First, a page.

Friday, August 10, 2007

An Open Letter to Gov. Perry and the Texas Parole Board: If you support the death penalty, stop Kenneth Foster's execution

Dear Governor Rick Perry and Parole Board Chair Rissie Owens,

I'm writing you this open letter to suggest that you provide clemency to Kenneth Foster, Jr., who is scheduled for execution soon. However I think you should do so for reasons which likely disagree with the Texas Moratorium Network, which is asking folks to send letters in support of commuting Foster's death sentence.

Instead, I think that from your perspective as death penalty supporters, it's paramount that the punishment be reserved for those who actually committed the crimes of which they're accused. Not even prosecutors believe Kenneth Foster pulled the trigger; that person was himself executed last year, so the crime has already been avenged. The issue is whether Foster, the driver, knew what the shooter planned.

Three judges on the Texas Court of Criminal Appeals agreed that "the applicant has identified new facts that might support a bare claim of actual innocence, under Ex parte Elizondo, (3) and would therefore allow the applicant to proceed on his fourth claim for relief." These judges would have granted him a stay of execution "to allow him to pursue this claim through the ordinary course of habeas corpus proceedings." (Here is the dissenting opinion written by Judge Tom Price and joined by Judges Charles Holcomb and Cheryl Johnson.)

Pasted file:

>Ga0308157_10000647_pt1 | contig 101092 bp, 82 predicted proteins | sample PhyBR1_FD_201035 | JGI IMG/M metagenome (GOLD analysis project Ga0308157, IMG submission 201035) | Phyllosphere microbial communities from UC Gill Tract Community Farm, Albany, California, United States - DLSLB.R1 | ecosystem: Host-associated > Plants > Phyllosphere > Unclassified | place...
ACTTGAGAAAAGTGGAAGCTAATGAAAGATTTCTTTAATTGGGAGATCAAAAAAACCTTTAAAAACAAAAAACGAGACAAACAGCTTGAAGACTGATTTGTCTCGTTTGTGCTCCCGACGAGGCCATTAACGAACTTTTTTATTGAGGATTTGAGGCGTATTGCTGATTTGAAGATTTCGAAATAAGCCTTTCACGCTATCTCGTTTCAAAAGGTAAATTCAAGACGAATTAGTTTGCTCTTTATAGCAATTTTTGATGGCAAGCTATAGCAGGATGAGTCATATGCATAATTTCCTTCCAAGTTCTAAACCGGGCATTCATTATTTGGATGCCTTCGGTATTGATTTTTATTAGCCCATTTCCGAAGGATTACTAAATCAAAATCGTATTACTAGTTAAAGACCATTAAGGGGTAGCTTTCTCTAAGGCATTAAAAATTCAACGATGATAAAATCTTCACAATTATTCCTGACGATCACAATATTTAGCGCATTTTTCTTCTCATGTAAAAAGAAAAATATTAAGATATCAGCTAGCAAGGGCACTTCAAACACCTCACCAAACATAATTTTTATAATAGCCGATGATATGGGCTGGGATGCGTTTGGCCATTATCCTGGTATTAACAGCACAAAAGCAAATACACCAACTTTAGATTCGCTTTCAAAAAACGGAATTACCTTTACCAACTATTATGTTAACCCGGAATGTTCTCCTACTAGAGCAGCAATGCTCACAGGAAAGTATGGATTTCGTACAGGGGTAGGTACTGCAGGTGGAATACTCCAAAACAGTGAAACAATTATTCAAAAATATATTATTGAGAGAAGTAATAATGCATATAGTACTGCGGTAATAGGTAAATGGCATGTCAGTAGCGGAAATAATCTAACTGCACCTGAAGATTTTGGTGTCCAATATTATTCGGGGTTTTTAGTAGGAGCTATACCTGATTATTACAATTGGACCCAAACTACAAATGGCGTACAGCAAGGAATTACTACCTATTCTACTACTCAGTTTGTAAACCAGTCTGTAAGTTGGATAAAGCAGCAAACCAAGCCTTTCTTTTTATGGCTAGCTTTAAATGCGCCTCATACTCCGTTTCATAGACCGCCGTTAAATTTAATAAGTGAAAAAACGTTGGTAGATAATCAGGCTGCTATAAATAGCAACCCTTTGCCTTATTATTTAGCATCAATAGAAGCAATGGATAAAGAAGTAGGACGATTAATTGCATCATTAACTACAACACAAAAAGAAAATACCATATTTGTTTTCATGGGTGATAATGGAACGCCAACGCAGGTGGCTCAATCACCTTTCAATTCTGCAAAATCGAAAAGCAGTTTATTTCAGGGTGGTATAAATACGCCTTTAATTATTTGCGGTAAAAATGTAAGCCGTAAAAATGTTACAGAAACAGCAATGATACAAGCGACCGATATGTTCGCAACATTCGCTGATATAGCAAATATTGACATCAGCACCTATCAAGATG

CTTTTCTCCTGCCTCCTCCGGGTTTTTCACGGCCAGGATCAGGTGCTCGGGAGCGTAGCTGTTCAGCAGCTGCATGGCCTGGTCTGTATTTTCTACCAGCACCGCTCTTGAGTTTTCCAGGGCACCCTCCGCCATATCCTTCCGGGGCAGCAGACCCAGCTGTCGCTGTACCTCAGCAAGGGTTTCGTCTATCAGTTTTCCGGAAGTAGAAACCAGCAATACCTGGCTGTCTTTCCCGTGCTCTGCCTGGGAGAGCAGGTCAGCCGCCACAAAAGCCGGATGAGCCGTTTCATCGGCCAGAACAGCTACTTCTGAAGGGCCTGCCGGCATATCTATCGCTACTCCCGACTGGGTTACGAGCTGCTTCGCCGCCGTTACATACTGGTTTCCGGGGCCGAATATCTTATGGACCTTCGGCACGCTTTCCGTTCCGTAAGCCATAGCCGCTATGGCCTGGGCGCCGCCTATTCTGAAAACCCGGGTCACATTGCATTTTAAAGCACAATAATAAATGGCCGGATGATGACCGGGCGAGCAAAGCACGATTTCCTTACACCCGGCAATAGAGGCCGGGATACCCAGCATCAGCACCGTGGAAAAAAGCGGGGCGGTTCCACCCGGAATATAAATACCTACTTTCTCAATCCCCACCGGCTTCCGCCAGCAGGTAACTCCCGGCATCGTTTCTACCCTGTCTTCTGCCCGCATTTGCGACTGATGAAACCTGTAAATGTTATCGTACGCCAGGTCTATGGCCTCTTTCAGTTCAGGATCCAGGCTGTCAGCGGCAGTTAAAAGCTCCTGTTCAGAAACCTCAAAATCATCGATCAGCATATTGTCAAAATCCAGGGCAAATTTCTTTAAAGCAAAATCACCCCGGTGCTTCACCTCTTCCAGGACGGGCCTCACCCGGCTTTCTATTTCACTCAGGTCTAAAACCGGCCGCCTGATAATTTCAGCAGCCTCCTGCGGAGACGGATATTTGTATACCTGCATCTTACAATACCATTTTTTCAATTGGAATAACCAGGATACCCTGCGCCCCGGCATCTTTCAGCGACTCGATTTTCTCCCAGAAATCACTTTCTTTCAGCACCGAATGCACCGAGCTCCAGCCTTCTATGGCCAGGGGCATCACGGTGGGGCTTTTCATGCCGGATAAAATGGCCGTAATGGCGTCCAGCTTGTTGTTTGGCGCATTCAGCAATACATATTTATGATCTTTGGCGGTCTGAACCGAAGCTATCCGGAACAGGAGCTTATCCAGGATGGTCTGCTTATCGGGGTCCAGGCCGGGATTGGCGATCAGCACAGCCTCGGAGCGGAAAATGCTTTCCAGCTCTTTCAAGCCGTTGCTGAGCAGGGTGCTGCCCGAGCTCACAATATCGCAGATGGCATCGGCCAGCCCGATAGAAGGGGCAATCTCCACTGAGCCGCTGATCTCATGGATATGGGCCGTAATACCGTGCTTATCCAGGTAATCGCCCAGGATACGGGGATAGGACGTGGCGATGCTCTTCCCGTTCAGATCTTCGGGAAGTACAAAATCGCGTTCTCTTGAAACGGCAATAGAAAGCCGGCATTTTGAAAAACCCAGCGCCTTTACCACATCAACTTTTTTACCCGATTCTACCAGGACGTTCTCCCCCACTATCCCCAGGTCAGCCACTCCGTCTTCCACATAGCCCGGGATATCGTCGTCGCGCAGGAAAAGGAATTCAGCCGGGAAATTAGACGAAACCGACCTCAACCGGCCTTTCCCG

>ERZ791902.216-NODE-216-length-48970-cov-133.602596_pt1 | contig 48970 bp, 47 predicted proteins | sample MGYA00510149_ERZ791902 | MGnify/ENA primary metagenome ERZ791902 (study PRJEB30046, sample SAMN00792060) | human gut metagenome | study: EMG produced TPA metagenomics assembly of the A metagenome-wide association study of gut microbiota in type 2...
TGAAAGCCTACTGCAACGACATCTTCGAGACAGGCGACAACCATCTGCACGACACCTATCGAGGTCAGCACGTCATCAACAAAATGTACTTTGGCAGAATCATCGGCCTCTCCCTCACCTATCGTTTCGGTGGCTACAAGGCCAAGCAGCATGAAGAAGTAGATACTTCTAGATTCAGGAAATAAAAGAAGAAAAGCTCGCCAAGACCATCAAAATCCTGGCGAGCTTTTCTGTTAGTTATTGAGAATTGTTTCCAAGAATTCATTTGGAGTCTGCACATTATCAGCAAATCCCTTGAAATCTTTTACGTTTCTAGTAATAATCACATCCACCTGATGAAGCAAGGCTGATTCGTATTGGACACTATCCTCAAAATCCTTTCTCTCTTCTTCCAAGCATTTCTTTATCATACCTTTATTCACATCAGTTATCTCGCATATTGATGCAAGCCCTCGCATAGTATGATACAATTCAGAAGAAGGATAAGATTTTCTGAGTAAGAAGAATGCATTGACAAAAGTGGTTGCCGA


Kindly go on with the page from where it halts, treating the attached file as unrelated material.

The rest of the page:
The minority opinion states, that based on the new evidence "it appears evident that the applicant could not be guilty of capital murder under either of the theories of the law of parties that were submitted to the jury."

The problem with the CCA majority opinion is that they refused to address new facts, or minority arguments, apparently relying on a narrow statutory interpretation to say they cannot consider new evidence of any stripe, even if it points to innocence! Consider the arrogant brevity of the majority opinion, which decided against the defendant across the board but addressed none of the arguments substantively, in a death penalty case, no less, in the face of actual innocence claims! Indeed, this open letter to you may be longer than the court's opinion.

Gov. Perry and Chairwoman Owens, the Texas Court of Criminal Appeals has abdicated its responsibility in this case, as it has now many times before. Texas Monthly called it the "worst court in Texas," and these kind of decisions explain why.

If you support the death penalty and want to retain Texas' authority to exercise it, I suggest you stop Kenneth Foster's execution. The US Supreme Court has used the CCA's contorted (or in this case non-existent) legal reasoning to justify banning execution of those who commit crimes as juveniles or who have low IQs. Now the CCA majority is pressing the envelope once again in ways that invite a federal backlash.

I think you need to seriously consider the possibility that if Texas begins approving executions in the face of evidence of actual innocence, we may see a court-ordered moratorium in this state. Executing people who may be "actually innocent" without reviewing the evidence leaves an air of uncertainty around the death sentence, and could even turn the public against the practice. Right now they support it, but they won't if provably innocent people are killed.